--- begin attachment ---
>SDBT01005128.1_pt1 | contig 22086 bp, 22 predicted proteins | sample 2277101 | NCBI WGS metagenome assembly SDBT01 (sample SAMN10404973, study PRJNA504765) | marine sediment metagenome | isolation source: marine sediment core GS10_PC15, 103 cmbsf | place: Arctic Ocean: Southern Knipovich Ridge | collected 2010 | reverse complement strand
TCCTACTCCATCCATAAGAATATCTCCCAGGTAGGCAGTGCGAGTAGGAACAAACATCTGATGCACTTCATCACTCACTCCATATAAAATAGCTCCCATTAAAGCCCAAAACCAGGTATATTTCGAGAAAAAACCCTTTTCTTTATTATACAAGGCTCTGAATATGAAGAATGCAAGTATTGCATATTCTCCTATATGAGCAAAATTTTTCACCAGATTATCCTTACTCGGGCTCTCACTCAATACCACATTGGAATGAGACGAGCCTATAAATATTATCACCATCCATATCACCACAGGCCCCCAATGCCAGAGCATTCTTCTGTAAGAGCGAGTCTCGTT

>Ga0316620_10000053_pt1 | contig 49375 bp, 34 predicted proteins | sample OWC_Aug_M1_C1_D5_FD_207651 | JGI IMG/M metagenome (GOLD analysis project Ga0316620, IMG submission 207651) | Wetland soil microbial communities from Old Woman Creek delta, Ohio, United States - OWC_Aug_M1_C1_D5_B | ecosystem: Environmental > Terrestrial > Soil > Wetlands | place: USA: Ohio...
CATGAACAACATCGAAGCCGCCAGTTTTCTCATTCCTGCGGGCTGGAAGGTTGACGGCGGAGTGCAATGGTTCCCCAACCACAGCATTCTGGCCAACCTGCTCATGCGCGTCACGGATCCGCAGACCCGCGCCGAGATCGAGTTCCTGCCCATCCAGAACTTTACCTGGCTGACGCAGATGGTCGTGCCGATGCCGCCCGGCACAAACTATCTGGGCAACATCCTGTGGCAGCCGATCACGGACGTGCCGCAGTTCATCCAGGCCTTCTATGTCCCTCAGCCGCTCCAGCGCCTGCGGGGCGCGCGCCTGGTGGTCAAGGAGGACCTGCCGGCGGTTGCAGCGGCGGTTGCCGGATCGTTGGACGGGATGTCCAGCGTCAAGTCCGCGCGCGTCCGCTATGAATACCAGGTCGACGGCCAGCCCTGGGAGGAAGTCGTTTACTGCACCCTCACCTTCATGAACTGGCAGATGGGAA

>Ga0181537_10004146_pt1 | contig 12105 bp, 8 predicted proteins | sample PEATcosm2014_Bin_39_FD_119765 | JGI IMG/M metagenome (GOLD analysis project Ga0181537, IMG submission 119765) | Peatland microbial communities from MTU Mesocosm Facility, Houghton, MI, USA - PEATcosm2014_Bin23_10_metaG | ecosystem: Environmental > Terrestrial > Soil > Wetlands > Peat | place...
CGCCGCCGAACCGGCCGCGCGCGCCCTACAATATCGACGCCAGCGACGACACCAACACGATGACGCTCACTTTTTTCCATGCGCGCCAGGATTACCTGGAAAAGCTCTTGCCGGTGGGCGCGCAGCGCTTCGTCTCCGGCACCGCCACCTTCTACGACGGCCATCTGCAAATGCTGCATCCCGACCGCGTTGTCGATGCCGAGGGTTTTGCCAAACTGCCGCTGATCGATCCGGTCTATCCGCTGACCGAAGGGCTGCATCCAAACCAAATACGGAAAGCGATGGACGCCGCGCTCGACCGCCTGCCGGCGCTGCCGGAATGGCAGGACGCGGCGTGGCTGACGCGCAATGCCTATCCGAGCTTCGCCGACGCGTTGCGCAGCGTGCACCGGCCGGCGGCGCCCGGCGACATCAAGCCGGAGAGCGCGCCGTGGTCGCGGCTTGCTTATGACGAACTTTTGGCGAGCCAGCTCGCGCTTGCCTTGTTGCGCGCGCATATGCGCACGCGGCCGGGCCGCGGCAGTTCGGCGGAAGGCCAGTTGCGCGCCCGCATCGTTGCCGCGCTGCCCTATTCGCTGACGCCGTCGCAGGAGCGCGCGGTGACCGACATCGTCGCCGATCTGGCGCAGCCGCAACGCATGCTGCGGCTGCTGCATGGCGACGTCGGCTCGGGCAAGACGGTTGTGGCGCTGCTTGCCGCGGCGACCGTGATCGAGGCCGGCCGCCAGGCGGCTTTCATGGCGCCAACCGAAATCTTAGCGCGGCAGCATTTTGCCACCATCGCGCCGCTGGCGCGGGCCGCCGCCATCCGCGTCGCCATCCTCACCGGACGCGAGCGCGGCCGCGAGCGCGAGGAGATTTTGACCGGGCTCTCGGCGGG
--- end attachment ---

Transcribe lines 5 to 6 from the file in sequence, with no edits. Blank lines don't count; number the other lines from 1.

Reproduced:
>Ga0181537_10004146_pt1 | contig 12105 bp, 8 predicted proteins | sample PEATcosm2014_Bin_39_FD_119765 | JGI IMG/M metagenome (GOLD analysis project Ga0181537, IMG submission 119765) | Peatland microbial communities from MTU Mesocosm Facility, Houghton, MI, USA - PEATcosm2014_Bin23_10_metaG | ecosystem: Environmental > Terrestrial > Soil > Wetlands > Peat | place...
CGCCGCCGAACCGGCCGCGCGCGCCCTACAATATCGACGCCAGCGACGACACCAACACGATGACGCTCACTTTTTTCCATGCGCGCCAGGATTACCTGGAAAAGCTCTTGCCGGTGGGCGCGCAGCGCTTCGTCTCCGGCACCGCCACCTTCTACGACGGCCATCTGCAAATGCTGCATCCCGACCGCGTTGTCGATGCCGAGGGTTTTGCCAAACTGCCGCTGATCGATCCGGTCTATCCGCTGACCGAAGGGCTGCATCCAAACCAAATACGGAAAGCGATGGACGCCGCGCTCGACCGCCTGCCGGCGCTGCCGGAATGGCAGGACGCGGCGTGGCTGACGCGCAATGCCTATCCGAGCTTCGCCGACGCGTTGCGCAGCGTGCACCGGCCGGCGGCGCCCGGCGACATCAAGCCGGAGAGCGCGCCGTGGTCGCGGCTTGCTTATGACGAACTTTTGGCGAGCCAGCTCGCGCTTGCCTTGTTGCGCGCGCATATGCGCACGCGGCCGGGCCGCGGCAGTTCGGCGGAAGGCCAGTTGCGCGCCCGCATCGTTGCCGCGCTGCCCTATTCGCTGACGCCGTCGCAGGAGCGCGCGGTGACCGACATCGTCGCCGATCTGGCGCAGCCGCAACGCATGCTGCGGCTGCTGCATGGCGACGTCGGCTCGGGCAAGACGGTTGTGGCGCTGCTTGCCGCGGCGACCGTGATCGAGGCCGGCCGCCAGGCGGCTTTCATGGCGCCAACCGAAATCTTAGCGCGGCAGCATTTTGCCACCATCGCGCCGCTGGCGCGGGCCGCCGCCATCCGCGTCGCCATCCTCACCGGACGCGAGCGCGGCCGCGAGCGCGAGGAGATTTTGACCGGGCTCTCGGCGGG